A fixation with quantification and the age of 18? Inscriptions in a new technology for age assessment for asylum cases in Sweden
(University of Gothenburg)
Paper short abstract:
A controversial technology for age assessment of asylum seekers was implemented in Sweden in 2017. By deconstructing the design, and combining insights from STS with studies of social constructions of children and age demarcations, the assumptions inscribed in the technology are shown.
Paper long abstract:
How to determine whether or not an unaccompanied asylum seeker´s claim about age is true or false has been a vivid topic of discussion in Sweden during the last years. When the request for medical age assessment increased and the Swedish Paediatric Society advised its members to not participate in the current methods, the Swedish Government instructed a government authority to develop a new technology for medical age assessment. Since the implementation of the new technology, in March 2017, the evidence-base of it has been widely debated. A controversy between different experts has been played out openly and the Swedish Migration Agency is under pressure to make efficient, yet evidence-based, decisions before the "actual children" turn 18.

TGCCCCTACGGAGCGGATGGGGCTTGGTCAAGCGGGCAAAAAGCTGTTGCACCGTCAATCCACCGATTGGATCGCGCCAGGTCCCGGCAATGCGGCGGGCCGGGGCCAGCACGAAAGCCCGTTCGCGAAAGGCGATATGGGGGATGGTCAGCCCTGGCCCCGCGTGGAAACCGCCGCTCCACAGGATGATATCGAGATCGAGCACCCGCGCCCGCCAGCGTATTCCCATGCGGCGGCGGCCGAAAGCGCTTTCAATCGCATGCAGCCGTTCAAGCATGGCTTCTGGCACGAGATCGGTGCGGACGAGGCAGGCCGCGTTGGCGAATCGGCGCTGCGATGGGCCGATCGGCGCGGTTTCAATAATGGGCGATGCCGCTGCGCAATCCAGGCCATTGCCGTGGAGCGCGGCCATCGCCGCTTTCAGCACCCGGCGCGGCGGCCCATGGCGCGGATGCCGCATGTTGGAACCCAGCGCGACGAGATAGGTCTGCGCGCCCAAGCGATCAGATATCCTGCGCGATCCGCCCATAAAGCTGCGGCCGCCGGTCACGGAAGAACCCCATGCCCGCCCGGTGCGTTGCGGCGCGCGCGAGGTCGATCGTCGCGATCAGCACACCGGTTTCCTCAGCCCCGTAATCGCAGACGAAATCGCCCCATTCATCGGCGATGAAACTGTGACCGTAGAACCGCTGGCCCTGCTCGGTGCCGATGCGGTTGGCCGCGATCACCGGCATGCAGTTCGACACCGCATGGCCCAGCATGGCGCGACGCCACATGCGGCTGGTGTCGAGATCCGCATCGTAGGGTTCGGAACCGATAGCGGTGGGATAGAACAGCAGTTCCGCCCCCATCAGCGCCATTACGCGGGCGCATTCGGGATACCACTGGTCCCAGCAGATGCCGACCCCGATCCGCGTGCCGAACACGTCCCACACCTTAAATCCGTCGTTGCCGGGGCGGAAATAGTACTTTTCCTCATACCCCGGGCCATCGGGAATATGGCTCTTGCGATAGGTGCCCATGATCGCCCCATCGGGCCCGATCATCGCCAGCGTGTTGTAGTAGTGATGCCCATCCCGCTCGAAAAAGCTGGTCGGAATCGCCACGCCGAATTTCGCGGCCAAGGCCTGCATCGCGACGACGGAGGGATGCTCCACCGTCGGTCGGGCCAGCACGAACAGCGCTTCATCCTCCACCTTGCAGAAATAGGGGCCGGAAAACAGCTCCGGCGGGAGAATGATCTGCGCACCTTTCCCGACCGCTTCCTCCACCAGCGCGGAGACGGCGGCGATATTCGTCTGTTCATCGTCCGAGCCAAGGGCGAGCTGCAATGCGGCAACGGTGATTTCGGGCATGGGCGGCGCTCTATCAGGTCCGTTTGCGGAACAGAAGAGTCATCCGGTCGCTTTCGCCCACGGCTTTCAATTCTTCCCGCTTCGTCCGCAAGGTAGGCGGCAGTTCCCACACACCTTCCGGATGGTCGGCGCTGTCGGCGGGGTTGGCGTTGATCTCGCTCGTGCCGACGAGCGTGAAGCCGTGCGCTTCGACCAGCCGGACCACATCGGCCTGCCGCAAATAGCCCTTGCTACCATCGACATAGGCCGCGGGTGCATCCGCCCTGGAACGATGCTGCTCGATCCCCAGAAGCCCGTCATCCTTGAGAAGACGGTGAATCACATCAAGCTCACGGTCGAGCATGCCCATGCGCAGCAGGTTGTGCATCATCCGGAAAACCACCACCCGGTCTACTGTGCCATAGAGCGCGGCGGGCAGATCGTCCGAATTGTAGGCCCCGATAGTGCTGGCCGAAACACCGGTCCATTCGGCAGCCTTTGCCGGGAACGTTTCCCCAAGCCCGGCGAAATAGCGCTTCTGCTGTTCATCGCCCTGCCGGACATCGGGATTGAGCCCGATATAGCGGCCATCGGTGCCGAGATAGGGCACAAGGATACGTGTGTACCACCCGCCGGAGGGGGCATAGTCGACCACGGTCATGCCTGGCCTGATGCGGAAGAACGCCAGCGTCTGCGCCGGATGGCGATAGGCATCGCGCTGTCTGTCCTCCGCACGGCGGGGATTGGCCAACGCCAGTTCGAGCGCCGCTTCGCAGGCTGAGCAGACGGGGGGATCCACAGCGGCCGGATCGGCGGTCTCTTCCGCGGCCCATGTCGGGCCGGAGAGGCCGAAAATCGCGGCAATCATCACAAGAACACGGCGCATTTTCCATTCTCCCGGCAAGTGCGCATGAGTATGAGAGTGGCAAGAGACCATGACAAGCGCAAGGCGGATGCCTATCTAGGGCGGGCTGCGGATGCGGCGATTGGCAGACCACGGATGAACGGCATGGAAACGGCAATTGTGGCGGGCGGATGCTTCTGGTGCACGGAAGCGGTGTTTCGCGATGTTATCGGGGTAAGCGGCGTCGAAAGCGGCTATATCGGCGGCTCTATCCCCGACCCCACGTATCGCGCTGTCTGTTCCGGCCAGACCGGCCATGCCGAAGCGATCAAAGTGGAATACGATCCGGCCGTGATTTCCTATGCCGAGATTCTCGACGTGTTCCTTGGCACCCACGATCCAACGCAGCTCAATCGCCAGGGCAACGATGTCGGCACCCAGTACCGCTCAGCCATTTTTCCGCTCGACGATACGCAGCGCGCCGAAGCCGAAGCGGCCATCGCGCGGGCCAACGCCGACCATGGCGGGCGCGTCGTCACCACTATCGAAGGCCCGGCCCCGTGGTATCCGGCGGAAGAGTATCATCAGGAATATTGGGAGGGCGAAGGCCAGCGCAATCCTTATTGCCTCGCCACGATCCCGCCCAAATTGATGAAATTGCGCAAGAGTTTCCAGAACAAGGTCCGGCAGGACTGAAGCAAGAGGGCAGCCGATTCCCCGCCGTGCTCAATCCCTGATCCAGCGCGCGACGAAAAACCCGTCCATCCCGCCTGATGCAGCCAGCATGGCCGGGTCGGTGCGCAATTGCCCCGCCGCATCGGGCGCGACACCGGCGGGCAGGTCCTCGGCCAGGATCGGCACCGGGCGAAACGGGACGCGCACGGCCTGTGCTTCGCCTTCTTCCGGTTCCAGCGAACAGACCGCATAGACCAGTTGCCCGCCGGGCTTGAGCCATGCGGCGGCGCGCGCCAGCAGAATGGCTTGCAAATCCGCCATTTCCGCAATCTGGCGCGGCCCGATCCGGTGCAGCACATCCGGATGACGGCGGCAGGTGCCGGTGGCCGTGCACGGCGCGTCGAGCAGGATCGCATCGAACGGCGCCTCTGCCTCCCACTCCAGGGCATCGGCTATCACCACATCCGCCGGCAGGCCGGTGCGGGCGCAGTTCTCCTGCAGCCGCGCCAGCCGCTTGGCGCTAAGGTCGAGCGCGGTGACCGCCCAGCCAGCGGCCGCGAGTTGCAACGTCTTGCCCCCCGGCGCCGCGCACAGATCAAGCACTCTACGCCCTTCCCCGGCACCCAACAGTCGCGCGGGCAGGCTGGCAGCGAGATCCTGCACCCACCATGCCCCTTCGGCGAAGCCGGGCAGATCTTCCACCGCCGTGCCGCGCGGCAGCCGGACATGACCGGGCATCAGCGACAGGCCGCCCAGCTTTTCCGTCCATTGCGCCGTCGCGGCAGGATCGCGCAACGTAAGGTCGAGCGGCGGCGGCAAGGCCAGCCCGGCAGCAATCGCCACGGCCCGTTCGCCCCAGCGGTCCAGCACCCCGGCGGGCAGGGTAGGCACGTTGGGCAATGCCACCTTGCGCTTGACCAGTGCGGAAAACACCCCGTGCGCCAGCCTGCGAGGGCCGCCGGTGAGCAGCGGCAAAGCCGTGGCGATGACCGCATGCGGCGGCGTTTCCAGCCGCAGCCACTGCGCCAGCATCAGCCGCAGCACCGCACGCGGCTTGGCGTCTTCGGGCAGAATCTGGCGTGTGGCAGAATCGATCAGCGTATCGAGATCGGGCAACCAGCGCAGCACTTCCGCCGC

In this presentation I will discuss desires, theories and beliefs that are inscribed in the design of this new technology for medical age assessment of asylum seekers in Sweden. By combining insights from STS with studies of social constructions of children and age demarcations, I will deconstruct the design of the technology through an analysis of official documents from the designers and video material from Sweden's largest, political venue where the designers presented the technology. Firstly, I will argue that there is a fundamental assumption that the chronological age of 18 is a fixed demarcation for whether or not an asylum seeker should be treated as a child. Secondly, neutrality and scientific authority plays an important role in the legitimation of this new technology through the language of quantification.
Scrutinizing (bio-)technological truth assessments